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Cops kick retired cops out of gun club

Complaints over noise

The Revolver Club has been locked out of the range and told they will be trespassed if they come back.
The Revolver Club has been locked out of the range and told they will be trespassed if they come back.

After 87 years of occupying San Diego’s only gun range, the San Diego Police Revolver Club has been evicted from its home by the San Diego Police Department.

Now, the gun club, composed of retired police officers, veterans, and other former law enforcement officials, has taken legal action, filing a claim against the city of San Diego.

The gun club used prison labor and volunteers to dig trenches and relocate large boulders from nearby Chollas Creek.

"The San Diego Police Revolver Club intends to prosecute the City and SDPD's improper and forceful eviction to the full extent of the law," said the club’s attorney, Craig Sherman.

The club formed in 1934 and was deeded the property by businessman HG Fenton to be used as a firearm training facility for local law enforcement. Over the course of the following two years, members of the gun club used prison labor and volunteers to dig trenches and relocate large boulders from nearby Chollas Creek to use for the range. But, as the Great Depression brought local commerce to a standstill, the San Diego Police Revolver Club could not afford the upkeep and deeded it to the city of San Diego, with the guarantee that the police department maintain it as a gun and rifle range and if they fail to do so the land will return to the Revolver Club.

But after nearly 90 years the relationship between the police department brass and Revolver Club has soured.

One reason for the tension has been an uptick of complaints over noise from the range from neighbors.

“I appreciate that this is a historic range that some San Diegans likely cherish the use of, but the city is much different than when the range opened 90 years ago,” wrote one South Park resident in an email to police sergeants and District 3 councilmember Chris Ward in October 2019. “...I can't be the only person in South Park bothered by the sound of gunshots at night.”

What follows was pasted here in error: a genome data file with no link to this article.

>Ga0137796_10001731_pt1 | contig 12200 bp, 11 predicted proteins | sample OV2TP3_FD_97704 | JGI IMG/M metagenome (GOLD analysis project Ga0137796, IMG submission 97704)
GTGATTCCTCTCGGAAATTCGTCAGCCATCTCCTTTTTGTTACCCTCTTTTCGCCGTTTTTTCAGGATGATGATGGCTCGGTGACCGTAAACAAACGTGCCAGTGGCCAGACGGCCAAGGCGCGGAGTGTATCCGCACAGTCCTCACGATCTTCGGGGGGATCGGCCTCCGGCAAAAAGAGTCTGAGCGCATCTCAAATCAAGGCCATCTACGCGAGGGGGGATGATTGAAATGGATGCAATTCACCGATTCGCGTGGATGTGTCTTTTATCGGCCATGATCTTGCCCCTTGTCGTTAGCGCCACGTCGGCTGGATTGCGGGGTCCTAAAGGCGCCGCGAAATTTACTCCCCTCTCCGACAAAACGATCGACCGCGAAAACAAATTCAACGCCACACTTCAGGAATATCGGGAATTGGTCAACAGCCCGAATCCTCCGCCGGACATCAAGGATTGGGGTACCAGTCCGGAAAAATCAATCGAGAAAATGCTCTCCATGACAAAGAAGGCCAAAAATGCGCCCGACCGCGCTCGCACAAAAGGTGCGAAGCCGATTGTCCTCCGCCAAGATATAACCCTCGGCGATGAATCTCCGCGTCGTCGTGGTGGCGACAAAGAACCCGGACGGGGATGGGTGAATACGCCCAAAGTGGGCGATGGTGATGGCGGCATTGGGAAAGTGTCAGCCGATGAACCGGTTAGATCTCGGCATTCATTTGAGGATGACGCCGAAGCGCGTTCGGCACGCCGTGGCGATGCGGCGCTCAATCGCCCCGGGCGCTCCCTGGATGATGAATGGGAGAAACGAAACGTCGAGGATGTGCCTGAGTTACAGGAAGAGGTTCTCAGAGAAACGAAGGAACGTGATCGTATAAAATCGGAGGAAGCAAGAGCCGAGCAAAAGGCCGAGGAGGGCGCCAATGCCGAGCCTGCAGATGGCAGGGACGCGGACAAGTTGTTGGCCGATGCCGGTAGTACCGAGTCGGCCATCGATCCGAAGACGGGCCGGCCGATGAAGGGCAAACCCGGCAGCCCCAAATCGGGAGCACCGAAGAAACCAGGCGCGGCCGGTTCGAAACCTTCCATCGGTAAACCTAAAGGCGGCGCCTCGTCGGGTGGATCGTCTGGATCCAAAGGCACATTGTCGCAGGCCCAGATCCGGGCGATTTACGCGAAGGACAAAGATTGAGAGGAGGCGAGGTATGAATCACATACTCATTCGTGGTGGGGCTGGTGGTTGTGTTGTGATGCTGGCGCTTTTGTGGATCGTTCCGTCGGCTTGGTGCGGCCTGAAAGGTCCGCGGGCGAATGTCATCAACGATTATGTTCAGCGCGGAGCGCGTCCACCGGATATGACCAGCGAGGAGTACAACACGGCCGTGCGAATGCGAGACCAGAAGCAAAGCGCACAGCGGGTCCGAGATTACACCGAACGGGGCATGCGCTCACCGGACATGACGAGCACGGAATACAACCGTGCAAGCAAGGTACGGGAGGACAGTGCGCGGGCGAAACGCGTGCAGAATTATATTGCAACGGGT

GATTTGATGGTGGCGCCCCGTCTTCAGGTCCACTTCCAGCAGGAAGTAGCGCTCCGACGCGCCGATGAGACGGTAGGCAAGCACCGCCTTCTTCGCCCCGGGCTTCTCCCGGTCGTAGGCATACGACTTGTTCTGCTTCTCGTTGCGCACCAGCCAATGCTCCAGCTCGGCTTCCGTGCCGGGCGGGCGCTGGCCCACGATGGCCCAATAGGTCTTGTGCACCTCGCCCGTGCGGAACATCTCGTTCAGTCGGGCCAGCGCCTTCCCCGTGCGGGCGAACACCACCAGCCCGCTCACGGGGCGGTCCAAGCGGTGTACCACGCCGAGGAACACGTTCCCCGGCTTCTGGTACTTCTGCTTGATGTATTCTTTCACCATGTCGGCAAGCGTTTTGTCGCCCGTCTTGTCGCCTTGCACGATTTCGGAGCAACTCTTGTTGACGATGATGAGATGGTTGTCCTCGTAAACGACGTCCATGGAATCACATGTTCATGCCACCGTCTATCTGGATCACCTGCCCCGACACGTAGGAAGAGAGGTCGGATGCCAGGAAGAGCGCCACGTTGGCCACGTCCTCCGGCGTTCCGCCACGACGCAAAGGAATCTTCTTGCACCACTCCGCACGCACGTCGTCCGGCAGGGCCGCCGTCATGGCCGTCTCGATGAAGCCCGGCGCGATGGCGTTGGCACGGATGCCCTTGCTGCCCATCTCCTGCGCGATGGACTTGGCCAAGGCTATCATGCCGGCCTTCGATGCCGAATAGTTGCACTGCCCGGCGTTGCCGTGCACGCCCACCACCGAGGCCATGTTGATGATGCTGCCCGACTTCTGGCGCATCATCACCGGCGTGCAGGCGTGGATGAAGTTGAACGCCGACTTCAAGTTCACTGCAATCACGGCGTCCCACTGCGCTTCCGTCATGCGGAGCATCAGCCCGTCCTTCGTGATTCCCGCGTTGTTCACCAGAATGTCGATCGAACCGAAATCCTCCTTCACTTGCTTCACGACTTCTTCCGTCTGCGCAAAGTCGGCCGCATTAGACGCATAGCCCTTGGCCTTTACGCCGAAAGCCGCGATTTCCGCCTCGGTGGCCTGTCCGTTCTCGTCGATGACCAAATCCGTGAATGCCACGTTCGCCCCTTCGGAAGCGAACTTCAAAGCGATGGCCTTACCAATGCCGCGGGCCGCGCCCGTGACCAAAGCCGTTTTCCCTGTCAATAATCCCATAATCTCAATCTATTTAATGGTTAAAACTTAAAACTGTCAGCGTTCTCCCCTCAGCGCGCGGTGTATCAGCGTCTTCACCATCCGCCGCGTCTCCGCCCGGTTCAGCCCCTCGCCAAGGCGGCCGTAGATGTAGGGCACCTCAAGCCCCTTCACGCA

According to additional emails obtained through public records requests, in January 2020 members of the Revolver Club discovered they were locked out of the offices at the range.

Rick Carlson, a former SDPD homicide detective and president of the San Diego Police Historic Association wrote a message about the lockout on Facebook on January 9, 2020.

“After 87 years of involvement between the San Diego Police Revolver Club and the cooperative efforts to teach law enforcement, security, and the public, the Revolver Club has been locked out of the range and told they will be trespassed if they come back. This is what we were greeted by. This is your thanks, Revolver Club.”

Now, the Revolver Club looks to recover its losses and regain access to the property it built nearly a decade ago.

Attorney for the club, Craig Sherman, says members plan to fight to regain what is rightfully theirs.

“The Club, its members, public education institutions, private groups, retired police officers and the public in general remain hopeful that the City and SDPD will stand by their legal obligations to continue the historic and secondary public uses that were secured and managed by the Club in the past, and that will continue many years into the future.”

A spokesperson for the police department could not comment due to pending litigation.

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The Revolver Club has been locked out of the range and told they will be trespassed if they come back.
The Revolver Club has been locked out of the range and told they will be trespassed if they come back.